sinatra friedwald book

One ex-acquaintance of mine – an ultra-hip New Yorker – once told me, in all seriousness, that she refused to listen to Frank Sinatra because he wore a toupee. (For more on that famous artefact, see Gay Talese.) I couldn’t quite get to grips with her argument, but merely made a mental note that she seemed to have no problem with Madonna’s conical bra. The sad truth, I suppose, is that a lot of people who know nothing about Sinatra’s music know an awful lot about his private life.  His reputation gets in the way of the songs. I’m not sure why. My only advice to those who haven’t yet seen the light is to read Adam Gopnik’s brief essay in The New Yorker. He goes a tad over-the-top when he says there are no second-rate songs on the Capitol recordings – there certainly are, and there’s no question that some of the non-Nelson Riddle, non-Billy May arrangements sound slushy and over-ripe to modern ears. Oh, and I think the Paris ’62 concert is a better place to start than Australia, 1959. (The DVD from London, ’62, is essential viewing too, as I’ve said before.) But those are quibbles. Gopnik’s main point stands: “The truth is that you only get Sinatra if you break free from the pop sociology that infests his reputation and just listen.” True, true, true.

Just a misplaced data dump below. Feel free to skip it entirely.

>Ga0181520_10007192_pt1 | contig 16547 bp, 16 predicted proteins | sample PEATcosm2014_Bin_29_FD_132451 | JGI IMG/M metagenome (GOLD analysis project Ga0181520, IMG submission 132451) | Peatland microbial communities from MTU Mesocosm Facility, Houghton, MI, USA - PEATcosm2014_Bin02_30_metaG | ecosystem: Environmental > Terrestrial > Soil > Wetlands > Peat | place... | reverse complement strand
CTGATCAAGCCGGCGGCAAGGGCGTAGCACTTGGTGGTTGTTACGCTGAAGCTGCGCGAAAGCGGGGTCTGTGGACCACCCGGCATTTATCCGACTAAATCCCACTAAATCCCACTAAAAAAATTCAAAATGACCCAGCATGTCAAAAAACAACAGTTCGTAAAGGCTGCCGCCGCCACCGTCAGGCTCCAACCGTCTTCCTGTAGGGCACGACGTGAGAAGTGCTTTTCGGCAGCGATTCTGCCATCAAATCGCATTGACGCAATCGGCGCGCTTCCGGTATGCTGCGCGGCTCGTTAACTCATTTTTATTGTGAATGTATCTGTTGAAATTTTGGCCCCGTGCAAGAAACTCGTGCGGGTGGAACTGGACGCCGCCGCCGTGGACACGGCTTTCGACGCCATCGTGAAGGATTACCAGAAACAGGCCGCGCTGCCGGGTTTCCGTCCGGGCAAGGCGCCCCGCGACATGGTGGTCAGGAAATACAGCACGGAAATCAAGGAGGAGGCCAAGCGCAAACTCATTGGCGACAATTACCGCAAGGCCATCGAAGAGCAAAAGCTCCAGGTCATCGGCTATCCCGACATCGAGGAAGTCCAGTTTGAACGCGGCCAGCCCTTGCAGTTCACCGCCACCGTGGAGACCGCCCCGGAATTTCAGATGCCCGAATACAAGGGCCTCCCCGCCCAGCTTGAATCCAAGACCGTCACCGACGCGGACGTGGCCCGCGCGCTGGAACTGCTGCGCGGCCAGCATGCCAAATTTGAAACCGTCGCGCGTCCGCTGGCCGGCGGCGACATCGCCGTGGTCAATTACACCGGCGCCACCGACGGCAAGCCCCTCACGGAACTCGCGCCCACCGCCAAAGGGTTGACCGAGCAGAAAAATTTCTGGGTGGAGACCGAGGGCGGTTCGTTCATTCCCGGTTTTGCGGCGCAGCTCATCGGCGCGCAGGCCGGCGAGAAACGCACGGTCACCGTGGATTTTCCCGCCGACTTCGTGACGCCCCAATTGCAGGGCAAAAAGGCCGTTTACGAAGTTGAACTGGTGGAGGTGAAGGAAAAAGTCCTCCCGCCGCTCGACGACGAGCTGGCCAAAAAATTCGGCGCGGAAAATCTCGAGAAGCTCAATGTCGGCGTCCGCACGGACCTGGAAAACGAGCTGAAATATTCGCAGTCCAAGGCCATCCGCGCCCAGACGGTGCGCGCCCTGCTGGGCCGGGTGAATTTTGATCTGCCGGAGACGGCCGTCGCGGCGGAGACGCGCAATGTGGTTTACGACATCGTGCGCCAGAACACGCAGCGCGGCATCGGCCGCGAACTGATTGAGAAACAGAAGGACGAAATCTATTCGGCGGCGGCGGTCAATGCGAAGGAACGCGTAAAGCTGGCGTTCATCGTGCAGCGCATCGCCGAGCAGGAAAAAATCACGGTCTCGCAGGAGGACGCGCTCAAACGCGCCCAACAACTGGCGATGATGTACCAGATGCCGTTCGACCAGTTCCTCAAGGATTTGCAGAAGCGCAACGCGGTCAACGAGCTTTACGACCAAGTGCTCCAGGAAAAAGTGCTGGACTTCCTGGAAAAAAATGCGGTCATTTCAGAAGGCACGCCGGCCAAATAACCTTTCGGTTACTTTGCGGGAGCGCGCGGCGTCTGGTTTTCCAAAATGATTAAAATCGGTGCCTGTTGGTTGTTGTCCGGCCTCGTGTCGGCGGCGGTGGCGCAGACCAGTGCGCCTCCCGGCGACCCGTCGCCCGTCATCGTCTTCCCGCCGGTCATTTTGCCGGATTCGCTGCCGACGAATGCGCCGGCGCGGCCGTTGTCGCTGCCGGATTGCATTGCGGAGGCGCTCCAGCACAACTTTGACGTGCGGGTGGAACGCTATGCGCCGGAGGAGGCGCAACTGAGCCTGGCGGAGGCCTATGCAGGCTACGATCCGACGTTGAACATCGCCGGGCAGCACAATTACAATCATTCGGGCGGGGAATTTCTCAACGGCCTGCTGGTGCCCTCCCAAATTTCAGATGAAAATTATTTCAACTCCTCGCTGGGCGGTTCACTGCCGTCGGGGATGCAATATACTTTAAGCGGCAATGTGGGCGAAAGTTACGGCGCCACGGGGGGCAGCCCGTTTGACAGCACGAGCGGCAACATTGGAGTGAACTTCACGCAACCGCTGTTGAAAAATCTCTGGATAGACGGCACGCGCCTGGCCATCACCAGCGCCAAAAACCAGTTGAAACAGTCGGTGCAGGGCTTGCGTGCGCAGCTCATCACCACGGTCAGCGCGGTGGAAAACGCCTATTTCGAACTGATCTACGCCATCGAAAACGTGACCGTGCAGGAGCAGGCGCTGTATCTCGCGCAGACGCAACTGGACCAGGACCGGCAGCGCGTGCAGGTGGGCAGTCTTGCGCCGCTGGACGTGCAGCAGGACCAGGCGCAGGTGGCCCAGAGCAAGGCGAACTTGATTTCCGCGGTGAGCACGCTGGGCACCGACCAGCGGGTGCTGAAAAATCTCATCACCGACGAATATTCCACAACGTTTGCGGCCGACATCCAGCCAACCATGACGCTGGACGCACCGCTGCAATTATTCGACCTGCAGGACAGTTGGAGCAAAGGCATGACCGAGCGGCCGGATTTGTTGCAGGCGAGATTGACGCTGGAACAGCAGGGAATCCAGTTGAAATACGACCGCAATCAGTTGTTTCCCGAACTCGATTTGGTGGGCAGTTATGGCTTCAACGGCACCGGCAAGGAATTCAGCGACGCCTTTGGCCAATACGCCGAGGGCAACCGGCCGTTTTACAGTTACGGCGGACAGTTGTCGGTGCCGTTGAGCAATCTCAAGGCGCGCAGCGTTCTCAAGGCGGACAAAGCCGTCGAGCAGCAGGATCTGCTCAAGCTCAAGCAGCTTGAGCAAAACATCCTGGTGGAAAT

And once you’ve got the bug, track down a copy of Will Friedwald’s musical biography, “Sinatra! The Song Is You”.

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Chief theatre critic for The Times. Twitter: CliveDavisUK Facebook: Instagram: clivephotos
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